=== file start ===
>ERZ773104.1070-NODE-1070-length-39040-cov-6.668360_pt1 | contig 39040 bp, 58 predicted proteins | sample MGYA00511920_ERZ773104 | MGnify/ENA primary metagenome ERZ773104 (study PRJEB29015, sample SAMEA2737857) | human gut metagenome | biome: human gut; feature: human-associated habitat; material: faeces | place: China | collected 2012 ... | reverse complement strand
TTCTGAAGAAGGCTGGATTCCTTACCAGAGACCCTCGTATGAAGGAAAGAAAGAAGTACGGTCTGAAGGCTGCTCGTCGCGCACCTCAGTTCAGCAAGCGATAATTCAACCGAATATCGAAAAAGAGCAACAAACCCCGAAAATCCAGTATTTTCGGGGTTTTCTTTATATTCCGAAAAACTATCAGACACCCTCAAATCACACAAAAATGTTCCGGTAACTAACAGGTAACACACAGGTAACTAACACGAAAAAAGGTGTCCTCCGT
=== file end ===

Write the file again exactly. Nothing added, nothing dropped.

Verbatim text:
>ERZ773104.1070-NODE-1070-length-39040-cov-6.668360_pt1 | contig 39040 bp, 58 predicted proteins | sample MGYA00511920_ERZ773104 | MGnify/ENA primary metagenome ERZ773104 (study PRJEB29015, sample SAMEA2737857) | human gut metagenome | biome: human gut; feature: human-associated habitat; material: faeces | place: China | collected 2012 ... | reverse complement strand
TTCTGAAGAAGGCTGGATTCCTTACCAGAGACCCTCGTATGAAGGAAAGAAAGAAGTACGGTCTGAAGGCTGCTCGTCGCGCACCTCAGTTCAGCAAGCGATAATTCAACCGAATATCGAAAAAGAGCAACAAACCCCGAAAATCCAGTATTTTCGGGGTTTTCTTTATATTCCGAAAAACTATCAGACACCCTCAAATCACACAAAAATGTTCCGGTAACTAACAGGTAACACACAGGTAACTAACACGAAAAAAGGTGTCCTCCGT